If You Own Land, How Far Above and Below Do You Own?

Guy C. asks: I live in America and was just wondering how far below and above my land do I own?

house-2On paper, the concept of land ownership sounds very simple- you pay money and in return you’re given unfettered access to a predetermined amount of land. But how much of that land do you actually own? Do you own the sky above it? How about the land below it? What about all the animals that may live there; do you own those too?  All of these questions and more define what exactly it means to “own” a piece of land.  Surprisingly, many of the answers aren’t well defined from a legal standpoint as you’ll soon see.

(Note: The laws governing one’s rights as a landowner vary considerably depending on location, even within a given country or state.  With that caveat noted, we’ll endeavor to answer the above questions and a couple more in the general case for places like the United States and the UK.)

First of all, let’s deal with how much of the air above your property you own since that particular question has been one of the more common queries about owning or buying land we’ve received here at Today I Found Out over the years. Historically speaking, if you owned a piece of land, you owned everything both above and below the soil from the deepest reaches of the Earth right up to the heavens themselves, giving you a near infinite amount of property in the universe with your property ever changing as the Earth rotates and the various celestial bodies move around.

A popular maxim in regards to this concept is, “Cuius est solum, eius est usque ad coelum et ad inferos” which basically translates to: “whoever owns the soil, holds title all the way up to the heavens and down to the depths of hell“. 

Within the legal world, this maxim is described as “the traditional starting point of property law” and it is considered to have been instrumental in shaping what we understand as property law today. Curiously, despite its ancient sounding nature, the specific maxim can only be traced as far back as the 13th century and it is largely believed to have been the brainchild of Italian scholar, Accursius. It’s commonly assumed that the maxim made its way into English and subsequently American law thanks to Accurius’ son, who was invited to England to teach law at the request of the then King, Edward I.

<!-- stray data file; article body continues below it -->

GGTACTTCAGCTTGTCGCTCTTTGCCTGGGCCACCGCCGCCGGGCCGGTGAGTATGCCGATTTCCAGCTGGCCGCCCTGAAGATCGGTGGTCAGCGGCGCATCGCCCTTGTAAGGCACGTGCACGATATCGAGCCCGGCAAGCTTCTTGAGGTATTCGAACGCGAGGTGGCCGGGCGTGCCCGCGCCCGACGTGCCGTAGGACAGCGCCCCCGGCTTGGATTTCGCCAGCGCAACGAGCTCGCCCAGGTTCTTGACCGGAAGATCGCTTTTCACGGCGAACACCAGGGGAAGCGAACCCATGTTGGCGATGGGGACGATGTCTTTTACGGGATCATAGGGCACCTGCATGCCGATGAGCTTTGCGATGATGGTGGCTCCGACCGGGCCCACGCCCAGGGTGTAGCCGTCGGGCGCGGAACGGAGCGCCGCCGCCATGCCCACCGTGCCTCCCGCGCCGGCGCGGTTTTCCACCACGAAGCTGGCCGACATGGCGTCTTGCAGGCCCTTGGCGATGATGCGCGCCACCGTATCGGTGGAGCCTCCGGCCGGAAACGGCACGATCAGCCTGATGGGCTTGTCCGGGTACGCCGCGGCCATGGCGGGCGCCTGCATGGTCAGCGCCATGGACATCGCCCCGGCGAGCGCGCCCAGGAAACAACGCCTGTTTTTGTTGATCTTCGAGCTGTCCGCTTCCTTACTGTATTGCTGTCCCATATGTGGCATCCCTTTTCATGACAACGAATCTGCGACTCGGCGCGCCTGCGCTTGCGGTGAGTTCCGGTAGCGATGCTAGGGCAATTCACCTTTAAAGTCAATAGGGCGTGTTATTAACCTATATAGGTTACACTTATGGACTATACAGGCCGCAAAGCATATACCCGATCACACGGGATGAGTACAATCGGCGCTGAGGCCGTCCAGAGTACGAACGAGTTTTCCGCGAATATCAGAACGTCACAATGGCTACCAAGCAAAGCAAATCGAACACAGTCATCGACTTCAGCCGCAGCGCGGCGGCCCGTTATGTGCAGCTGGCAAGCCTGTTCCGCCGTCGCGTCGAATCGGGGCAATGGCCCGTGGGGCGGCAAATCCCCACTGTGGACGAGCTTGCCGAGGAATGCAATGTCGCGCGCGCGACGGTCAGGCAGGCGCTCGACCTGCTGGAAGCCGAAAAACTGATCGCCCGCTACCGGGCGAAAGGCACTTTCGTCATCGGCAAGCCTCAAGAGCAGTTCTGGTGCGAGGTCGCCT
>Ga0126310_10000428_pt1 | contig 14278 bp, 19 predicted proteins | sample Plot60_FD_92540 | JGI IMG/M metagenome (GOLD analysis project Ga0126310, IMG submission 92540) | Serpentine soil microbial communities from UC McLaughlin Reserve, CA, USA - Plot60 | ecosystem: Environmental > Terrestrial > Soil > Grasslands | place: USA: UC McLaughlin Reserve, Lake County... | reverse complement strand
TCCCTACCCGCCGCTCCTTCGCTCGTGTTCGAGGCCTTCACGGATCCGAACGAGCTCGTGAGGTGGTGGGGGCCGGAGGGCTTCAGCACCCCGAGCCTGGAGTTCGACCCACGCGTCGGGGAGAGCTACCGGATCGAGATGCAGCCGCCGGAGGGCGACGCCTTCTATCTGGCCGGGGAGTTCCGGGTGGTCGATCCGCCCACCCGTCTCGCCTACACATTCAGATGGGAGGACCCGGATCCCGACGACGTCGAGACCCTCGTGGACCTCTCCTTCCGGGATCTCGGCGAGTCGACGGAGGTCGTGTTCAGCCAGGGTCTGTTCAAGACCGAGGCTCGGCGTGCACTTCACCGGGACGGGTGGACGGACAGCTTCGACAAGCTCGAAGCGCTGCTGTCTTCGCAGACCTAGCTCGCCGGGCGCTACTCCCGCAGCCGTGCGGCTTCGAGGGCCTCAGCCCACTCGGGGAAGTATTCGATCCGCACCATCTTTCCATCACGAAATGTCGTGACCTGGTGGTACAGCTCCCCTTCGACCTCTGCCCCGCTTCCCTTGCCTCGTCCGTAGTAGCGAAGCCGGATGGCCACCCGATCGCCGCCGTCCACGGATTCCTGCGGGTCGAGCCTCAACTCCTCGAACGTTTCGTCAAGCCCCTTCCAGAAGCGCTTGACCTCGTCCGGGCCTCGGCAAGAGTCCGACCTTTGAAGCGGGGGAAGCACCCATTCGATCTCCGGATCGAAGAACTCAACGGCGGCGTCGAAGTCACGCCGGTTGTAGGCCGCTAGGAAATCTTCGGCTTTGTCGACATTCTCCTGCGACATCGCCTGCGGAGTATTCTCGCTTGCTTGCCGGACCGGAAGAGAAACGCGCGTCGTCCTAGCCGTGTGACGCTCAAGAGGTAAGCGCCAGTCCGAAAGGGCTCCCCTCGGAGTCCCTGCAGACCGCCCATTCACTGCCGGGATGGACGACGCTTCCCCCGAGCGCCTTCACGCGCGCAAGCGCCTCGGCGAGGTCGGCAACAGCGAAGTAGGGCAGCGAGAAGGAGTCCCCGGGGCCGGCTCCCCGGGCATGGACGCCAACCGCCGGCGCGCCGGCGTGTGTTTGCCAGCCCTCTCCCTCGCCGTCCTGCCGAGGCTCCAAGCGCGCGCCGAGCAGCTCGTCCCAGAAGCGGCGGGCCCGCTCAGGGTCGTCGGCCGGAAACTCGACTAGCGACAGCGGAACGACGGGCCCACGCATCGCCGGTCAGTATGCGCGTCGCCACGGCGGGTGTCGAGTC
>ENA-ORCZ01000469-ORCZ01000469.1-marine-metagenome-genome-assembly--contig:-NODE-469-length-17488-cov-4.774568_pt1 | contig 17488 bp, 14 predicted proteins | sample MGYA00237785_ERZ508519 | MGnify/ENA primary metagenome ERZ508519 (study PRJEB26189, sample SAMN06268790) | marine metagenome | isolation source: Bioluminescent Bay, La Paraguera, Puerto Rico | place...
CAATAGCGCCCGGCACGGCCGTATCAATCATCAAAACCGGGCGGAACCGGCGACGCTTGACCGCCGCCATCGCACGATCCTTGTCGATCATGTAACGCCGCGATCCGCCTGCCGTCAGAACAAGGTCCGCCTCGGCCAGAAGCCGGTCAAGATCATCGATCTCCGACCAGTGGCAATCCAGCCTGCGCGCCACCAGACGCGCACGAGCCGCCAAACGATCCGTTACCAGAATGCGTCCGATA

Its first use in court is attributed to the case of Bury V Pope in 1587, during which the maxim was cited as justification for a large structure being erected that blocked out the natural light to another property owner’s home. Since back in those days there was no such thing as the “right to light” (essentially the right to not have the flow of natural light to your home impeded), it was decided that the building of the structure was entirely legal, since the owner of the land owned all of the air above his land too.

Today, the maxim is still used as a guideline. However, as a property owner you only really have the right to the airspace above your land located in the lower stratum, the precise boundaries of which are not explicitly labelled. In the end, you are supposed to be entitled to enough airspace to reasonably enjoy the land below that air. However, exactly what this means is up for debate. For example, you can’t ask commercial planes to stop flying over your house, because the sky is considered to be a public highway.  You could potentially, however, prosecute an overzealous news helicopter for hovering over your house if it was impeding your enjoyment of the land. Again, this would vary on a case-by-case basis but there have been instances of people being fined for trespassing for flying over someone’s land; so it’s not unheard of in US or British law.

The most famous case of this kind comes from 1945 when a chicken farmer named Thomas Lee Causby sued the US government for flying approximately 83 feet above his property, the noise of which caused a bunch of Causby’s chicken’s to accidentally kill themselves by running into walls. Causby won his case and the courts agreed that although a property owner wasn’t entitled to own all of the air above their land, they were entitled to enough so that planes flying overhead wouldn’t kill their chickens. Progress!

Today in the UK thanks to the Civil Aviation Act of 1982, the generally accepted amount of air above one’s roof a person is entitled to is approximately 500-1,000 feet, though again this isn’t a hard definition.  Likewise, the United States has a similar estimation of about 500 feet, though this has never been officially ruled on by the Supreme Court.

In both cases, this may be soon changing with the widespread introduction of drones, both personal, commercial, and those owned by the respective governments.  As such, the U.S. federal government particularly has recently been looking into significantly lowering the airspace “public highway” floor to accommodate this type of aircraft.

With that out of the way, what about the earth below your land? Well, again, this varies because owning land doesn’t necessarily mean you own the mineral rights to it. In a nutshell, the owner of the respective mineral rights to a piece of land is entitled to those substances that could potentially be sitting below a given property and it’s not uncommon for them to be sold separately to land and property rights. And there have been cases in the past of home-owners finding out that there is a huge deposit of gas under their home that they don’t have rights to, and have no right to stop the owner of the mineral rights drilling for.  Beyond the loss of money from that gas if you didn’t own the mineral rights, this can sometimes kill any property value your land may have previously had.